Will the Provinces Follow Ontario’s Online Gambling Lead?

Canadians have always enjoyed betting and had plenty of outlets to do so, including lotteries, racetracks, and casinos. But historically the nation’s approach to the online sphere has been altogether less enthusiastic. With Ontario now opening up to online gambling, what do the changes mean and will the rest of the country follow?

Ontario Opens Up to Online Gambling

Canadian gambling regulation is made at the provincial level, and Ontario has always been one of the most pro-betting parts of the country so it’s no surprise it’s at the forefront of a move to shadow the USA in taking a more liberal stance towards online betting.

Both countries had tighter controls regarding online casinos and sports betting, as well as forbidding single event sports betting, until recently. However, the USA has opened up to sportsbooks and online casinos, and drawn a lot of sports bettors from Canada (thanks to the common language and sporting interests between the two nations). In a bid to both benefit from keeping betting revenues within the country and encourage gamblers to play legally rather than betting in the underworld, Canada has likewise enabled single-event sports betting. It’s also now becoming more open to sports and casino betting sites.

Over a dozen operators were signed up and ready to go in Ontario before April 2022 when the newly liberalized online betting sector got going, with more betting firms showing interest. With a large and wealthy population, Ontario was a big draw and is leading the way in Canada for both new sports and casino betting sites. This makes it easier, and safer, than ever before for Canadians to wager on major league sports, Formula 1, and international golf (among other categories).

Playing Online

Canada has, until just recently, had a rather peculiar relationship with online casinos as there were very few domestic betting sites but large numbers of people playing at offshore casinos. This will still be possible as online casinos become more commonplace in Canada, although the number of sites can be daunting when searching for the best Canadian online casinos. To save yourself a lot of time reviewing individual sites and making notes, just check out casino reviews and recent updates regarding the top Canadian online casinos to easily compare the bonuses, games, and other features of the best online betting establishments for players from Canada. It’s quick and easy, which means more time having fun wagering and less time trawling the internet.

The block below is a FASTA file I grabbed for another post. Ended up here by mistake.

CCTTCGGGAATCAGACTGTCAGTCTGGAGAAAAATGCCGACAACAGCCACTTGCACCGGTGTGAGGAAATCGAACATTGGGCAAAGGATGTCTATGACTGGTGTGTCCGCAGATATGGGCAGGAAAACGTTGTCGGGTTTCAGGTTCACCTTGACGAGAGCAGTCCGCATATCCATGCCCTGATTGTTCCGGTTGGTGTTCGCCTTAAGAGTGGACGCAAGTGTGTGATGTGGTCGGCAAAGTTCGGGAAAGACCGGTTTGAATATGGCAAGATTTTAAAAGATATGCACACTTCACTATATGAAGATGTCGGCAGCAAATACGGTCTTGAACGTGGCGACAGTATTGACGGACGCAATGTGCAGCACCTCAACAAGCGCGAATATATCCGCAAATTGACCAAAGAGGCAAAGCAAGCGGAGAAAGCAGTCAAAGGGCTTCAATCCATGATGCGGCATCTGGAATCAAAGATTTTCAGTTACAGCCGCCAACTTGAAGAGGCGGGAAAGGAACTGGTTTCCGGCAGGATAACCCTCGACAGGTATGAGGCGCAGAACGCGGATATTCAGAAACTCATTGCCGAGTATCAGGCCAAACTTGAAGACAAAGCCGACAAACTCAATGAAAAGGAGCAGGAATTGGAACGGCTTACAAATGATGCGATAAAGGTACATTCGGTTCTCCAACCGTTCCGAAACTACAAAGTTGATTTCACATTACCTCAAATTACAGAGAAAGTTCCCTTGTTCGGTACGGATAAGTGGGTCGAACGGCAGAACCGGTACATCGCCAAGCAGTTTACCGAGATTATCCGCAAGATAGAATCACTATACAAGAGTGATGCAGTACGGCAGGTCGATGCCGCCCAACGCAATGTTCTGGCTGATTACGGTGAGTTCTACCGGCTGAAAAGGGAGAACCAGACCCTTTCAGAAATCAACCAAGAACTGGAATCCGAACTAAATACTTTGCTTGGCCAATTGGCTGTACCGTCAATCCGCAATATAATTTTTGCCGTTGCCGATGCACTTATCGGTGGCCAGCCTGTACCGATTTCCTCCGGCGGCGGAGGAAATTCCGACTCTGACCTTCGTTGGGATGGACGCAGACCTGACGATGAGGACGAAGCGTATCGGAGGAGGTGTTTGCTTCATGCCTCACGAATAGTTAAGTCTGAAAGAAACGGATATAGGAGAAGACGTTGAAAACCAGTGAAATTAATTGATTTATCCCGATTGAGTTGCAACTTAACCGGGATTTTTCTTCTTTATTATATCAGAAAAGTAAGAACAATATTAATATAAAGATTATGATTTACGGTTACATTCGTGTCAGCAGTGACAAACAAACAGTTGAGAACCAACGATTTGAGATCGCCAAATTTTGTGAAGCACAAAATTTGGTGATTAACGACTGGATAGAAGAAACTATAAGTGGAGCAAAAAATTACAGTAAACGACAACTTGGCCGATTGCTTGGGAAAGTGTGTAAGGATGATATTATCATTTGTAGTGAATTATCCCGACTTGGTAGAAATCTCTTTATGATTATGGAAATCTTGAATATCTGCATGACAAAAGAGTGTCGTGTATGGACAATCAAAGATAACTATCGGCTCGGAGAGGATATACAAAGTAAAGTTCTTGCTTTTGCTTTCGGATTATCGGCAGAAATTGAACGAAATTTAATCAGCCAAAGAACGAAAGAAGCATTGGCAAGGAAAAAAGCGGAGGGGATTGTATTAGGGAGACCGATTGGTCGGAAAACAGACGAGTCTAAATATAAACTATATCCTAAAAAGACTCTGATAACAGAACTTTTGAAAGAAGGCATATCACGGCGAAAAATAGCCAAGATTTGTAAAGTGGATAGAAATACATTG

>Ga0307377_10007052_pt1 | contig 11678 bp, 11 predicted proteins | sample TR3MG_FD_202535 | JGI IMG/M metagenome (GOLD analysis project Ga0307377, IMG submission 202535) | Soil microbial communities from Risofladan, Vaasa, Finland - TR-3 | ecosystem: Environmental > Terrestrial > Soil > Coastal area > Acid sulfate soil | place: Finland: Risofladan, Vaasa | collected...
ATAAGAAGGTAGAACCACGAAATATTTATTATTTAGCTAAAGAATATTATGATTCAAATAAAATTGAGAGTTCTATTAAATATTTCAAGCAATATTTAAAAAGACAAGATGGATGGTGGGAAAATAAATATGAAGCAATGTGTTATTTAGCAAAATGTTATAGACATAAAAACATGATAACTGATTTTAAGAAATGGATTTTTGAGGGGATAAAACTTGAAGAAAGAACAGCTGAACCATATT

Why the Single Event Sports Betting Change Matters 

One of the main factors leading to a rise in betting interest is the end of parlay betting as the only way to wager on sports. In August 2021 legislators amended the law of the land to allow single-event sports betting. This may sound like a relatively trivial change but it echoed a move made in the US and was critical in ensuring Canadian sites could compete with online sports betting sites from south of the border. 

But even had the USA not made this move, a successful sports betting sector within Canada generally, and Ontario specifically, required the ending of parlay betting. This is because a parlay bet is one with multiple contingencies (other countries may refer to them as accumulator or multiple bets). This has two effects: it makes the payout much bigger, and it makes the bet very unlikely to come off. Even five bets each with a roughly 50% chance of coming off individually has, as a parlay bet, just over a 3% chance of paying out. And when countries elsewhere in the world enable single event sports betting doing the same in Canada was essential to provide a level playing field, rather than offering a clearly inferior wagering potential.

Will Other Provinces Follow Ontario’s Lead?

Yes, but perhaps not all of them. Provincial authorities have always been responsible for regulating betting, and some are more enthusiastic about it than others. Arguments have been made against the more open online betting approach by some familiar voices and some perhaps unexpected sources, and while these have not swayed the authorities in Ontario they may do so elsewhere.

Naturally, some people oppose gambling in general and are therefore against more of it. But in addition to these are other people who have real-world gambling establishments and are concerned that easier online betting will harm their businesses, whether that’s casinos or racetracks.

However, the overall argument that won the day in Ontario will do so elsewhere in Canada. Billions of dollars are wagered outside of the country each year by dint of Canadians playing at sites that are offshore, or illegal. By bringing these wagers onshore player protection is improved and much more money flows into Canadian coffers for spending, rather than benefiting other countries. If players are betting on the major leagues, the argument goes, isn’t it better they do so at Canadian sites? Ontario alone is anticipating gross revenue from online sports betting of $800m in the first year. 

Thanks to Ontario’s move, bettors there can now easily, safely, and legally bet on everything from politics and the major leagues to tennis in France. The convenience of online betting is hard to beat, which is why some brick-and-mortar establishments are a little nervous.

Canada’s long-term grey approach to online betting is drawing to a close, starting with Ontario embracing online betting. It is the first such province to do so but is unlikely to be the last.